Adams [Township] June 2d, 1806
We the undersigned agree to pay into the hands of Wm. Stacy the several sums anex’d to each of our names in produce deliver’d in December next for the purpose of hiring Benjamin Baker Jnr. Boarded at some house near to the school house, or those of us that live contiguous to the school house to board him the No. of weeks anex’d to each of our names as he is a Cripple & unable to travel from his Father’s to the school daily without great fatigue
Names of Subscribers – Sums in Produce or No. of weeks
Israel Stone – 1.00
Augustus Stone – 0.50
Joseph Wood – 2 weeks
Oliver W. Fuller – 1.00
Joseph Stacy - .50
Sardine Stone - .50
William Stacy – 2 weeks
Andw. Lake – 0.50
Thomas Lake – 2 weeks
John Lake - .50
Benjamin Baker – 3.50
No person has refused to throw in their mites for the Assistance of an unfortunate fellow creature (the little Cripple named within) who has had the opportunity of signing except that liberal Public spirited benevolent & humane saint E. Nye who of his abundance has nothing to give to the lame.
This document suggests that early settlers along the Muskingum River were supportive of education for all children and were willing to provide financial assistance from their own pockets to those who needed it. Many of these people had benefited from a New England education, and although they were now living in a wilderness, they wanted their own children to be educated, as well. The first school houses were built about the time the first cabins were completed. School was kept about three months each year, and children attended when they could be spared from their chores at home.
Although this document’s source is noted as Adams Township, the names that appear on the list indicate that it probably originated on the west side of the Muskingum River in what later became Muskingum Township, Washington County, Ohio. Benjamin Baker, Jr., the “little Cripple named within,” was the son of Benjamin Baker, Sr., and his wife Sarah (Newton) Baker. Benjamin, Sr., was born in Connecticut about 1768, and came to Marietta about 20 years later as a bound servant of Colonel Thomas Lord. On September 1, 1791, he was married to Sarah Newton in Marietta, Ohio. Benjamin drew a 100-acre lot in the Donation Tract, and the family had moved up the Muskingum to Adams [now Muskingum] Township by the time the 1800 census was taken. Benjamin Baker’s name also appears in the Adams Township enumeration of free white males in 1807. The Bakers moved to Barlow Township in 1818, where both Benjamin, Sr., and his wife Sarah, died in 1839. Benjamin Baker, Jr., married Polly Gard, January 1, 1827, and moved his family to Illinois about 1845. They appear on the 1860 census in Henry County, with Benjamin’s occupation listed as tailor.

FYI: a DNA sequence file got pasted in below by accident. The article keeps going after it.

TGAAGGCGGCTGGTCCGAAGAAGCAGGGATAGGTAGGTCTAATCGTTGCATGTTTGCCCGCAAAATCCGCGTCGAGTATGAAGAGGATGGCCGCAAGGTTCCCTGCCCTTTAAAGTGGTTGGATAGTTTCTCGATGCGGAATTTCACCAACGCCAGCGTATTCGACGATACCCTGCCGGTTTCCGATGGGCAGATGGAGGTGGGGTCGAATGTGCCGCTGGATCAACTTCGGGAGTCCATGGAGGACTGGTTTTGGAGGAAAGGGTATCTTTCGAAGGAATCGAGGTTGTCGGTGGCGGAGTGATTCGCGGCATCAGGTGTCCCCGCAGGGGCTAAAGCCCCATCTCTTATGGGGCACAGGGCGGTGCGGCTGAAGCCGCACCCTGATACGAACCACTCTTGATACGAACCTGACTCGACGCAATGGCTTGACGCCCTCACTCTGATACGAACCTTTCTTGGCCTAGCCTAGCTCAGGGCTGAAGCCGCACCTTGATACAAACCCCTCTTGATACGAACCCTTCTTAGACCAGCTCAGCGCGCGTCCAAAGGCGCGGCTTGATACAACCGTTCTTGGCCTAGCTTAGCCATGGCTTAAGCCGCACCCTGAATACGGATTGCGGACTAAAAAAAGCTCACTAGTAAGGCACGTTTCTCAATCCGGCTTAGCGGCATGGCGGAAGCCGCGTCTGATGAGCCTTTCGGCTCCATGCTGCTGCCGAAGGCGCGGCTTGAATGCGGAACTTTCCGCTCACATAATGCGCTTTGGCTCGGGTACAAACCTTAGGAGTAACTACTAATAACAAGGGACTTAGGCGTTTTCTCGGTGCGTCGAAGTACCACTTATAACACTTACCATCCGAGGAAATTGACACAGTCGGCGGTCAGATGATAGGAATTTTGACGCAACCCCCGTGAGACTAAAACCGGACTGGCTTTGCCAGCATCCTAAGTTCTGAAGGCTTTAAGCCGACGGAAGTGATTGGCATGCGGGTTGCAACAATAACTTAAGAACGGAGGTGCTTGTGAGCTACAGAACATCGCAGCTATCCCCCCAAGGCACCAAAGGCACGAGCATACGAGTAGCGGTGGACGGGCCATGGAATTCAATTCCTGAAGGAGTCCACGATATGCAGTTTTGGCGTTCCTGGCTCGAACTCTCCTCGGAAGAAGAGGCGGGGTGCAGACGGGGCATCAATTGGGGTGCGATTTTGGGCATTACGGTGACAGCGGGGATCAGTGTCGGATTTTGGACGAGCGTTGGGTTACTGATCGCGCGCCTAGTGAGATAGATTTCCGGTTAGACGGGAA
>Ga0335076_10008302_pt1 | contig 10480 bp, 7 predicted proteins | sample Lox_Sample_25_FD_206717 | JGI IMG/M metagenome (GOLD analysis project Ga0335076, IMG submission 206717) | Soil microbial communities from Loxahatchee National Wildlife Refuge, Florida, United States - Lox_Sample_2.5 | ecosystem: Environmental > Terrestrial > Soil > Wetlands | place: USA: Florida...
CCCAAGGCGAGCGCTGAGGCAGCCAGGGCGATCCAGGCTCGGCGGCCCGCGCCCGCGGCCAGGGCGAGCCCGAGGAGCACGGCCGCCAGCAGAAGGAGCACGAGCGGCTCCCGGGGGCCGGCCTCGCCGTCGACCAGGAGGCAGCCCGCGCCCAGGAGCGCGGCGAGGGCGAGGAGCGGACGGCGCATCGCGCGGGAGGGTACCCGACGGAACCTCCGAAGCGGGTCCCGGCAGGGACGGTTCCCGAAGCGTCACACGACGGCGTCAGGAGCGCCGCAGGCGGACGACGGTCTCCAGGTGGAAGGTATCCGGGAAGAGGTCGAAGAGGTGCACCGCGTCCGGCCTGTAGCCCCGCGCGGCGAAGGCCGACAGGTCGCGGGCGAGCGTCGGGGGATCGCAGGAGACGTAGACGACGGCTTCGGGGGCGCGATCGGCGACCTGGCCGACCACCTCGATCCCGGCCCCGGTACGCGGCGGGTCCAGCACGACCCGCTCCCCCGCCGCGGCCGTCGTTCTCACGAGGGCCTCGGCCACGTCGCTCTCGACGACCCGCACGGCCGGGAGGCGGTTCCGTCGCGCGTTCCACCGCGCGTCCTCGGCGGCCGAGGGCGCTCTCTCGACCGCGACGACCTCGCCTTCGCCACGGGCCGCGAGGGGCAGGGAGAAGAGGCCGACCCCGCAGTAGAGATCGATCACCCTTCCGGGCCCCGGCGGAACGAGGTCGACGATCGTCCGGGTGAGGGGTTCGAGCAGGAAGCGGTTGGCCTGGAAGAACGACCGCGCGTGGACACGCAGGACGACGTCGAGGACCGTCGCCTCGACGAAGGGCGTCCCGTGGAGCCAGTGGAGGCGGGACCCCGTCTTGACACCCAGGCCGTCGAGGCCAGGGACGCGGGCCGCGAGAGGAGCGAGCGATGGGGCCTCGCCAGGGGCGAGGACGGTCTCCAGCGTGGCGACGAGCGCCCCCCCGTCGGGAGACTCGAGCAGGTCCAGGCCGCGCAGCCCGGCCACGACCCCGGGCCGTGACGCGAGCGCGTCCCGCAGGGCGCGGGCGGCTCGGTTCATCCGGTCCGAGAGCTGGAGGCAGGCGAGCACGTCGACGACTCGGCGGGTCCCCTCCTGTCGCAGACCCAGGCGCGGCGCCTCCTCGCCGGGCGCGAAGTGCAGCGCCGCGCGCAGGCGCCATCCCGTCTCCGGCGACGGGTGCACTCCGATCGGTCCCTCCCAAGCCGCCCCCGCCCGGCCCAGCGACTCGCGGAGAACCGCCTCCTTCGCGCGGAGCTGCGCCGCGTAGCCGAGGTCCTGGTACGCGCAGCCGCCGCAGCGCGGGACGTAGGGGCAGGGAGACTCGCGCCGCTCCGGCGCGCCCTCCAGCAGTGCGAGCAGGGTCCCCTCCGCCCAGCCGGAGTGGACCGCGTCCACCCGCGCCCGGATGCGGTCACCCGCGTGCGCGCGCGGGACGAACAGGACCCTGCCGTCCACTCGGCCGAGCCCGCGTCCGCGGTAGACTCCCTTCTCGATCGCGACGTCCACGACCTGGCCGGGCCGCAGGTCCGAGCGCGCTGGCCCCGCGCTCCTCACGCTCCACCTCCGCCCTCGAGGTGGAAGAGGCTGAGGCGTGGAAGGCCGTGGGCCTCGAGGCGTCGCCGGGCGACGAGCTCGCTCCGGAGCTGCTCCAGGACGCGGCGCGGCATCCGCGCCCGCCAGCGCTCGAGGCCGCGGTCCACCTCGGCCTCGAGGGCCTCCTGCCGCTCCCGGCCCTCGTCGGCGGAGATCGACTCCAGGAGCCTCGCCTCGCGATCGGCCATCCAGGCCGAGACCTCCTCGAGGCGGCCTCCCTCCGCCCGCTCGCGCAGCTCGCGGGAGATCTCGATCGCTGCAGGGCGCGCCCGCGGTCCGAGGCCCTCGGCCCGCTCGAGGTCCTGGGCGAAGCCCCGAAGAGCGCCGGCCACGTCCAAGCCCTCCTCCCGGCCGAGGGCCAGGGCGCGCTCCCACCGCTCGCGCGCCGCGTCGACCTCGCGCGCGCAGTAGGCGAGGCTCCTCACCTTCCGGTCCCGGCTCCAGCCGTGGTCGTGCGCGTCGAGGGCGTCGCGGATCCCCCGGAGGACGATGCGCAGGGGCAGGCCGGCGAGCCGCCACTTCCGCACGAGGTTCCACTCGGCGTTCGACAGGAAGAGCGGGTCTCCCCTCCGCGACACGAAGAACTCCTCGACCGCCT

The other name so conspicuously called to attention in the document is that of E. Nye. This almost certainly refers to Ebenezer Nye, who is also listed in the Adams Township census in 1800, as well as the enumeration of free white males in 1807. Nye was born in Connecticut in 1750, and in 1790 traded his farm there for a share in the Ohio Company’s purchase. He arrived in Marietta that fall, and stayed at Campus Martius until the end of the Indian war. Nye drew a lot in the Rainbow Creek Allotment of the Donation Tract, situated opposite the mouth of March Run in Adams (now Muskingum) Township and built a cabin there. Nye’s first wife, Desire Sawyer, died about 1800, and in 1802 he married Silence Gardner, the widow (ex-wife?) of Benoni Gardner. Ebenezer Nye died on his farm in 1823. Whatever his reasons for failing to contribute to the support of Benjamin Baker, Jr.’s education, a sketch of Nye’s life that appeared in a newspaper in 1879 described him as “a man of strict integrity of character . . . liberal and free from intolerance, and had the entire confidence of neighbors and friends.”
History of Washington County, Ohio, With Illustrations and Biographical Sketches. H. Z. Williams & Bro., publishers. Cleveland: 1881.
Palmer, Lydia. Untitled article on history of Palmer Township. Part of an unpublished manuscript entitled “Historical Sketches, Genealogical Notes Prepared in 1887,” prepared by S. J. Hathaway. Transcribed in 1969.